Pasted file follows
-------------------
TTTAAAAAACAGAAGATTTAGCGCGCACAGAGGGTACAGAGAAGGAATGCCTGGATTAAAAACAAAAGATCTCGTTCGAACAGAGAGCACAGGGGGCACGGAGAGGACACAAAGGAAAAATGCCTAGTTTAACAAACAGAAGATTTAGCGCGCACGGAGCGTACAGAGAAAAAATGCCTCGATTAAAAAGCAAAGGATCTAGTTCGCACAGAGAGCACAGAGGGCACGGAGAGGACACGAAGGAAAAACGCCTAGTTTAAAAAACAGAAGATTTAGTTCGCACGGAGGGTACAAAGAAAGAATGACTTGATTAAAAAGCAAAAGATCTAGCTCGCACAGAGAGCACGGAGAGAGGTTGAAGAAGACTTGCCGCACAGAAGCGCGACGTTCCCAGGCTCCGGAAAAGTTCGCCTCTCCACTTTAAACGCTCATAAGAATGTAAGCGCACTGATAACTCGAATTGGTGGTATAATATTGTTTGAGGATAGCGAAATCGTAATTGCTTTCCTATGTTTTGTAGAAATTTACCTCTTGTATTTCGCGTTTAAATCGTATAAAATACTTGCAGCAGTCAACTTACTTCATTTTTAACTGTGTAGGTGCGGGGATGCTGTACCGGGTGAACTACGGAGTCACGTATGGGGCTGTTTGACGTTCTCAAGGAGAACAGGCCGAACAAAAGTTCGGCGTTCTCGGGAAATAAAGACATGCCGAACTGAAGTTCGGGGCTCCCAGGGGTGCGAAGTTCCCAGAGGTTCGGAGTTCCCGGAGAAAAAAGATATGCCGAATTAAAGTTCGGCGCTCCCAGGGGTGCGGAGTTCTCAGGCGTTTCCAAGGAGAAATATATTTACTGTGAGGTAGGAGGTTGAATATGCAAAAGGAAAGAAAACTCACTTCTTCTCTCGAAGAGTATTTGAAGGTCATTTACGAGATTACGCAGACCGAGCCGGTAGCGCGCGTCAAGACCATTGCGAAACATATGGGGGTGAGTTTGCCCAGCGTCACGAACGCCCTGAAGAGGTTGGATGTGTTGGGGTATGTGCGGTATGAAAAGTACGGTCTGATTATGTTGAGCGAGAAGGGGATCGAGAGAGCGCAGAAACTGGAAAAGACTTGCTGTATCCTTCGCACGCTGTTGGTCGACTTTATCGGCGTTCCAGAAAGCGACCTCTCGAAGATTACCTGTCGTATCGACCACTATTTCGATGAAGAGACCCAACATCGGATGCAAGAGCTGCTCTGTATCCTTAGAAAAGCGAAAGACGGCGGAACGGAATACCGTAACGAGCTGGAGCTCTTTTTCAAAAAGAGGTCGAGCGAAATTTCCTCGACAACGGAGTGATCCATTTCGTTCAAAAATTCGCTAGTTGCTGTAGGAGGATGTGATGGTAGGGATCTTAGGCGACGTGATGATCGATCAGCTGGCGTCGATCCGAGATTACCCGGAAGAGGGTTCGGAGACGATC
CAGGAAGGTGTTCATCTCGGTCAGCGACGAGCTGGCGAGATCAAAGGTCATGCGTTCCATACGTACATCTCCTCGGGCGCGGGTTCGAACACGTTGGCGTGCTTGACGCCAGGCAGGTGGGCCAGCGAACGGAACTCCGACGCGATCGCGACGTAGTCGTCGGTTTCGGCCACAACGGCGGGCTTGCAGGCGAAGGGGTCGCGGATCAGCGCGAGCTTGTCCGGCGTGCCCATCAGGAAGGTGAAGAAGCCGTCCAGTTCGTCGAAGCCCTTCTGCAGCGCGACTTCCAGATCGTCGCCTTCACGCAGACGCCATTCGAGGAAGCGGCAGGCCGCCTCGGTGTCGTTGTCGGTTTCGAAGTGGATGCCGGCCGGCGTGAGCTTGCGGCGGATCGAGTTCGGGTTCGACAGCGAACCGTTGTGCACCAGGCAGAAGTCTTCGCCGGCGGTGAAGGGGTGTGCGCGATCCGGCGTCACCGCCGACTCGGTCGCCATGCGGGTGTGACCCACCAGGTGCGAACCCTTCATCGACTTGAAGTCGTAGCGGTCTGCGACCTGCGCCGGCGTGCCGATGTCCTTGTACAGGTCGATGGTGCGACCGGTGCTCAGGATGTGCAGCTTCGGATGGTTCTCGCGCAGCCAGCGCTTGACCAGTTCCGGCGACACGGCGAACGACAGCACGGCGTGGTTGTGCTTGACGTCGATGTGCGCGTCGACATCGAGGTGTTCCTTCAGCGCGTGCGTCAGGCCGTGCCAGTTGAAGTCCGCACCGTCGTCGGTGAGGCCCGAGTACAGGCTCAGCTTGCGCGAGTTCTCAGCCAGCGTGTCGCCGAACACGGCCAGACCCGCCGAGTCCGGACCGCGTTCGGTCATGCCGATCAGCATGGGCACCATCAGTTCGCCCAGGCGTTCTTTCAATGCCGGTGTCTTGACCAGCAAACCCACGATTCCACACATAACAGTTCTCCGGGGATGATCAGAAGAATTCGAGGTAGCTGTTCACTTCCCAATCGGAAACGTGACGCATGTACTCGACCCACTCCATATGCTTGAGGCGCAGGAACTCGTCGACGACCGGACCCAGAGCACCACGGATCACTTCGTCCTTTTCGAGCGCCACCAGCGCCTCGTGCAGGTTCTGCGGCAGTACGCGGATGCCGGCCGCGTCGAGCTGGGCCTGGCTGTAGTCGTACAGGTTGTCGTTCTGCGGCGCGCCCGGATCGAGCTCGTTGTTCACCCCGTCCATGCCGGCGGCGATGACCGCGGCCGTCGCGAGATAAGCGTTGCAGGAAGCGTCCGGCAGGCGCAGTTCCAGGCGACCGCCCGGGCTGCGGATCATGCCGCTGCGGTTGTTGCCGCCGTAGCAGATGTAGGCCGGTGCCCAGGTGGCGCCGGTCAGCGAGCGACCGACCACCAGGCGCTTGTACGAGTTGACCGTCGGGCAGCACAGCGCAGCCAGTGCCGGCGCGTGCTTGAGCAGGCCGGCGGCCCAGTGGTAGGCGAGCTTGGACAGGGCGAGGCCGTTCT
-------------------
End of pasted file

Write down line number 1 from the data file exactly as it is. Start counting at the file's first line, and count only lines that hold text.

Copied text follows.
TTTAAAAAACAGAAGATTTAGCGCGCACAGAGGGTACAGAGAAGGAATGCCTGGATTAAAAACAAAAGATCTCGTTCGAACAGAGAGCACAGGGGGCACGGAGAGGACACAAAGGAAAAATGCCTAGTTTAACAAACAGAAGATTTAGCGCGCACGGAGCGTACAGAGAAAAAATGCCTCGATTAAAAAGCAAAGGATCTAGTTCGCACAGAGAGCACAGAGGGCACGGAGAGGACACGAAGGAAAAACGCCTAGTTTAAAAAACAGAAGATTTAGTTCGCACGGAGGGTACAAAGAAAGAATGACTTGATTAAAAAGCAAAAGATCTAGCTCGCACAGAGAGCACGGAGAGAGGTTGAAGAAGACTTGCCGCACAGAAGCGCGACGTTCCCAGGCTCCGGAAAAGTTCGCCTCTCCACTTTAAACGCTCATAAGAATGTAAGCGCACTGATAACTCGAATTGGTGGTATAATATTGTTTGAGGATAGCGAAATCGTAATTGCTTTCCTATGTTTTGTAGAAATTTACCTCTTGTATTTCGCGTTTAAATCGTATAAAATACTTGCAGCAGTCAACTTACTTCATTTTTAACTGTGTAGGTGCGGGGATGCTGTACCGGGTGAACTACGGAGTCACGTATGGGGCTGTTTGACGTTCTCAAGGAGAACAGGCCGAACAAAAGTTCGGCGTTCTCGGGAAATAAAGACATGCCGAACTGAAGTTCGGGGCTCCCAGGGGTGCGAAGTTCCCAGAGGTTCGGAGTTCCCGGAGAAAAAAGATATGCCGAATTAAAGTTCGGCGCTCCCAGGGGTGCGGAGTTCTCAGGCGTTTCCAAGGAGAAATATATTTACTGTGAGGTAGGAGGTTGAATATGCAAAAGGAAAGAAAACTCACTTCTTCTCTCGAAGAGTATTTGAAGGTCATTTACGAGATTACGCAGACCGAGCCGGTAGCGCGCGTCAAGACCATTGCGAAACATATGGGGGTGAGTTTGCCCAGCGTCACGAACGCCCTGAAGAGGTTGGATGTGTTGGGGTATGTGCGGTATGAAAAGTACGGTCTGATTATGTTGAGCGAGAAGGGGATCGAGAGAGCGCAGAAACTGGAAAAGACTTGCTGTATCCTTCGCACGCTGTTGGTCGACTTTATCGGCGTTCCAGAAAGCGACCTCTCGAAGATTACCTGTCGTATCGACCACTATTTCGATGAAGAGACCCAACATCGGATGCAAGAGCTGCTCTGTATCCTTAGAAAAGCGAAAGACGGCGGAACGGAATACCGTAACGAGCTGGAGCTCTTTTTCAAAAAGAGGTCGAGCGAAATTTCCTCGACAACGGAGTGATCCATTTCGTTCAAAAATTCGCTAGTTGCTGTAGGAGGATGTGATGGTAGGGATCTTAGGCGACGTGATGATCGATCAGCTGGCGTCGATCCGAGATTACCCGGAAGAGGGTTCGGAGACGATC